In part I of this post, I described the conspiracy and catastrophe principles informally. However, as I mentioned, these principles can be made rigorous, and can serve as powerful analytic tools when studying heavy-tailed and light-tailed distributions.

It is important to note that there is not really one catastrophe principle and one conspiracy principle. Instead, there are many variations of these principles that can be defined and used, each with varying strengths and generality. In this post, I’ll introduce the simplest statements of each in order to highlight how these properties can be formalized. You can see the book for other versions…

** A catastrophe principle **

The idea behind the catastrophe principle is that an unexpectedly large sum of random variables is likely the result of a catastrophe, i.e, a result of one unexpectedly large event (sample). Said differently, this means that the tail of the sum of random variables is *on the same order as* the tail of the maximum element in the sum, which leads immediately to the following formalization.

Definition.A distribution over the non-negative reals is said to satisfy the catastrophe principle if, for all independent random variables with distribution ,

The catastrophe principle is a particularly surprising phenomenon since, a priori, there are many ways things that could have led to the sum being large — every sample could have been slightly bigger than average, a few samples could have all been fairly large, etc. However, the catastrophe principle gives us that the sum is large because of exactly one very large sample. Note that, assuming that , the catastrophe principle has another very intuitive form

This highlights that, if the catastrophe principle holds, then the maximum of samples very likely to be bigger than given that the sum of samples is bigger than .

The definition of the catastrophe principle is simple and general enough that it is satisfied by almost all common heavy-tailed distributions. For example, the Pareto distribution satisfies the catastrophe principle, as does the Weibull (with ) and the LogNormal.

In fact, the notion of the catastrophe principle is important enough that there is a formal class of heavy-tailed distributions defined around it — the class of subexponential distributions — and I’ll probably discuss this class (and its properties) in a later post.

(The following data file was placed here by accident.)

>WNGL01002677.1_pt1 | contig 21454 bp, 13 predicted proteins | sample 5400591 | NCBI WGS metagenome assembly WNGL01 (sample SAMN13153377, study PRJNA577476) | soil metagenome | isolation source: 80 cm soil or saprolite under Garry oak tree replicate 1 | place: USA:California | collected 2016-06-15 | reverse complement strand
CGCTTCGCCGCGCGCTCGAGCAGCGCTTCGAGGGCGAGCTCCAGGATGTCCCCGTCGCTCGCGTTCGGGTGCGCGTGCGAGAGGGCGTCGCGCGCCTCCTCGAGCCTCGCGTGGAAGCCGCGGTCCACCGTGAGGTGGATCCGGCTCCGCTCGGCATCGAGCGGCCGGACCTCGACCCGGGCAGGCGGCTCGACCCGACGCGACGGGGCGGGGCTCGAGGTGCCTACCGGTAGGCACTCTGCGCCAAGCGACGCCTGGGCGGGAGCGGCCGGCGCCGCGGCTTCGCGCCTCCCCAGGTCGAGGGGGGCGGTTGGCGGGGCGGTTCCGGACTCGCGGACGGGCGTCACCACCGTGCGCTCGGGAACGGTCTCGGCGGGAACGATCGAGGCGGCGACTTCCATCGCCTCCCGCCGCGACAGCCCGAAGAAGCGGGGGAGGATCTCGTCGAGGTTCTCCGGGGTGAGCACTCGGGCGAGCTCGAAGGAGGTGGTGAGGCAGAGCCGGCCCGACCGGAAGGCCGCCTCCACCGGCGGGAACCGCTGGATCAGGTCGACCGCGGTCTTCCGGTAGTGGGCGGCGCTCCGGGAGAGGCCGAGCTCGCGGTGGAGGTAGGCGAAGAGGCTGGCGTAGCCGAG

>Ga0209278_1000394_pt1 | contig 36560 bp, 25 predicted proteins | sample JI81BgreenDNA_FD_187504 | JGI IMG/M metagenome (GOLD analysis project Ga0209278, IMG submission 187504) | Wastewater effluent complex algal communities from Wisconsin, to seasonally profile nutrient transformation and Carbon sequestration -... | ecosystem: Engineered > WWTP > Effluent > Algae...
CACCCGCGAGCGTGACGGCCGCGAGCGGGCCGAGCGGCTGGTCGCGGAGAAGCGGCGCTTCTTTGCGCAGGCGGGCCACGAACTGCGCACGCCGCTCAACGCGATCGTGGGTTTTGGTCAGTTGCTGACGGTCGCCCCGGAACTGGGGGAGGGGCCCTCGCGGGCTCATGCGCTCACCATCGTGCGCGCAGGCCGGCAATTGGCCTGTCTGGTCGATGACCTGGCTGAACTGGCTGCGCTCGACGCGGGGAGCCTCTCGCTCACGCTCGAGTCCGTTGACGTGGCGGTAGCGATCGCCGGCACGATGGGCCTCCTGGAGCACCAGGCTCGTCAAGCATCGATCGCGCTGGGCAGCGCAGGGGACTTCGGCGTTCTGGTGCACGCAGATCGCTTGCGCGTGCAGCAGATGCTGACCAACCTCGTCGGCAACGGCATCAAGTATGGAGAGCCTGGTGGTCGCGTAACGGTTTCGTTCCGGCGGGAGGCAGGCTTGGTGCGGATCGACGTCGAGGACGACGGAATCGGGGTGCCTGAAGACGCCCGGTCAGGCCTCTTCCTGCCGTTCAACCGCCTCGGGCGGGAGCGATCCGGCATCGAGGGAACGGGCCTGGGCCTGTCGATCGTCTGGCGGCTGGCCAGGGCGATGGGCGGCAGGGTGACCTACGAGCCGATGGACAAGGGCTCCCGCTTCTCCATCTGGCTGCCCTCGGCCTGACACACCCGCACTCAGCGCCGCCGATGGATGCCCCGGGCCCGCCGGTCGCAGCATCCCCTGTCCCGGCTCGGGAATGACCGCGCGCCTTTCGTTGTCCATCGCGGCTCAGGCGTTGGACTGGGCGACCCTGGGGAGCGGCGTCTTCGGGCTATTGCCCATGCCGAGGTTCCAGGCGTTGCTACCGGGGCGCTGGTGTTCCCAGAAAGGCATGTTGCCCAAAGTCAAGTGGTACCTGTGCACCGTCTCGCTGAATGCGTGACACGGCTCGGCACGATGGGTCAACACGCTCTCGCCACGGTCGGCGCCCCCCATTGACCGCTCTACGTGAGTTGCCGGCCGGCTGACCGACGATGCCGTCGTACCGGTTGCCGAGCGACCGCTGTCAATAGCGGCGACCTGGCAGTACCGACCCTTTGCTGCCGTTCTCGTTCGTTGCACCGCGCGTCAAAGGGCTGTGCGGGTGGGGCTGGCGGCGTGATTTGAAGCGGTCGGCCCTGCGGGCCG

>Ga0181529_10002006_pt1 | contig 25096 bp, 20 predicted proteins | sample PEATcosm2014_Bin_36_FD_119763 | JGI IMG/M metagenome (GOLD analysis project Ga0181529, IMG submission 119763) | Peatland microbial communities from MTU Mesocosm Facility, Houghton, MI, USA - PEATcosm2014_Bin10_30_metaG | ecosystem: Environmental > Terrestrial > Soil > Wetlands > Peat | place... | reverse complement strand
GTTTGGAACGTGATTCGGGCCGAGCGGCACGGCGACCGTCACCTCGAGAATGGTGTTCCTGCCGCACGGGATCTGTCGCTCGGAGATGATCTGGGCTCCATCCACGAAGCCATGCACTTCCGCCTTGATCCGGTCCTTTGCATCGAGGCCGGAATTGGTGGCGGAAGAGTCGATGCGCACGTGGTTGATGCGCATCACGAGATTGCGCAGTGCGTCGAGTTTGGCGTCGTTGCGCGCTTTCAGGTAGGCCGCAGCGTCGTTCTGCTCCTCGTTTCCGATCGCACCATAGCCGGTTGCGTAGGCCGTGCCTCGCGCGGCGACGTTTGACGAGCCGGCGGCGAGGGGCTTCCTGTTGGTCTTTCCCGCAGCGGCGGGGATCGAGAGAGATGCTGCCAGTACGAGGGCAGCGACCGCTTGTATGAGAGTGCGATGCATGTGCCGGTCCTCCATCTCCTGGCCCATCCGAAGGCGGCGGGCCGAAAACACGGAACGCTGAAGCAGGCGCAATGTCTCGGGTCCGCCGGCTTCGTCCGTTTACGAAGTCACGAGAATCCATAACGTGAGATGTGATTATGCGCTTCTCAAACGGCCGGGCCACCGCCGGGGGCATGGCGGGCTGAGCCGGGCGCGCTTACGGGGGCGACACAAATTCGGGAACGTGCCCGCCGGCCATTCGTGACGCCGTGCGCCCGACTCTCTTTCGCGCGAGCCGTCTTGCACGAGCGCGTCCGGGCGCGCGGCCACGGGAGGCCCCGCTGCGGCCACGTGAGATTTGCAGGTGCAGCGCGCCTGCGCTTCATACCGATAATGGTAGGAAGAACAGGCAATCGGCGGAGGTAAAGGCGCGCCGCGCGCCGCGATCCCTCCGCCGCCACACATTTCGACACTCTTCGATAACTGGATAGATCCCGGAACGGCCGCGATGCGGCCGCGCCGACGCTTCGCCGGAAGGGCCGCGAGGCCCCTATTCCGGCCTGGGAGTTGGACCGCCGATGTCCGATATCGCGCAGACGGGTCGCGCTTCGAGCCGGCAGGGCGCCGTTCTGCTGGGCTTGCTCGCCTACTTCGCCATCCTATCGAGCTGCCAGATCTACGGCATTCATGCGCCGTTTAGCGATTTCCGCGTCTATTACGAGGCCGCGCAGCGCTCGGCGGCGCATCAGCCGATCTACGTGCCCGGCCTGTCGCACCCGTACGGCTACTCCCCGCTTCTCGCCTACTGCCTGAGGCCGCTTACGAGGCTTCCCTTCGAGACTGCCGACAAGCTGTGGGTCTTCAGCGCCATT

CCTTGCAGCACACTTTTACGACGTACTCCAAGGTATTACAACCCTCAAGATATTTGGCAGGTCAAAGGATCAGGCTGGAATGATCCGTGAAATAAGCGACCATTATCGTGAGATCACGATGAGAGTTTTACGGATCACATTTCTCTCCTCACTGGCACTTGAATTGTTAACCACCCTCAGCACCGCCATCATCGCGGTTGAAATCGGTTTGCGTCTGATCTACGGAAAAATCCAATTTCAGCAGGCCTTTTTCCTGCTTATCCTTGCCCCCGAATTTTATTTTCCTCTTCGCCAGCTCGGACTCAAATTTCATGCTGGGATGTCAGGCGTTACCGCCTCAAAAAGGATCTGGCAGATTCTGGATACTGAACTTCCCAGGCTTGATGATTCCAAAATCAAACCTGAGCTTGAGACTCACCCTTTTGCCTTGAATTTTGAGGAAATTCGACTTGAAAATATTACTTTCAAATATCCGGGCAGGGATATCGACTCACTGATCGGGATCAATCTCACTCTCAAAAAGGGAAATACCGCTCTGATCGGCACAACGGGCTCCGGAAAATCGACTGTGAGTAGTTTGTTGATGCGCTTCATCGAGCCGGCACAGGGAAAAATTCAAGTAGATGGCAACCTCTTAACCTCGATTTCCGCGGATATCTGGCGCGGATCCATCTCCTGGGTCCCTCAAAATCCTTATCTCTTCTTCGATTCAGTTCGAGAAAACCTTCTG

Though most common heavy-tailed distributions satisfy the catastrophe principle, not all heavy-tailed distributions do. Thus, one needs to be careful to separate the catastrophe principle *property* from notion heavy-tailed distributions as a whole. In particular, it is also not too difficult to construct heavy-tailed distributions that do not satisfy the catastrophe principle…but I’ll leave that as an exercise.

** A conspiracy principle **

In contrast to the catastrophe principle, the conspiracy principle says that an unexpectedly large sum of random variables is likely the result of a conspiracy, i.e., a result of multiple larger-than-average events (samples). Said differently, this means that the tail of the sum of random variables *dominates* the tail of the maximum element in the sum, which leads immediately to the following formalization.

Definition.A distribution over the non-negative reals is said to satisfy the conspiracy principle if, for all independent random variables with distribution

The above definition of a conspiracy principle is simple and broad enough that it is typically easy to show that it is satisfied by common light-tailed distributions. For example, the Exponential distribution, the Normal distribution, and the Weibull distribution () can easily be shown to satisfy this conspiracy principle.

The Weibull distribution is a nice example to use to contrast the conspiracy principle with the catastrophe principle, since depending on , it can satisfy either. It also highlights that much stronger versions of the conspiracy principle are often possible. For example, the following result shows that, if a sum of two light-tailed Weibull random variables is unexpectedly large, then it is most likely that each of the random variables contributes equally to the sum; i.e., they have “conspired” to make the sum large.

Proposition.Suppose and are independent and identically distributed Weibull random variables with shape parameter Then, for any

A final remark about the conspiracy principle is that, though most common light-tailed distributions satisfy the conspiracy principle, not all light-tailed distributions do (as is the case for the catastrophe principle and heavy-tailed distributions). For example, it is not hard to find light-tailed distributions that do not satisfy the conspiracy principle by mixing heavy-tailed and light-tailed distributions, e.g., if , where and , then is light-tailed and does not satisfy the conspiracy principle.

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Adam,

Nice explanation. It strikes me that catastrophe versus conspiracy is really a design issue. A system designed from only fail-stop, centralized single points of failure would exhibit catastrophic failures. Distributed peer-to-peer models will suffer from conspiracies. Perhaps, empirical studies on outliers should include discussion on whether the system design favors catastrophes or conspiracies.

Nice point Chris. Yes, heavy-tail/light-tail and conspiracy/catastrophe can definitely be translated into design issues. Predrag Jelenkovic et al. have some nice papers recently that highlight that in the context of network protocols — they explain when retransmissions, etc, can lead to conspiracy vs. catastrophe. There’s not a good theory about this in general yet though!

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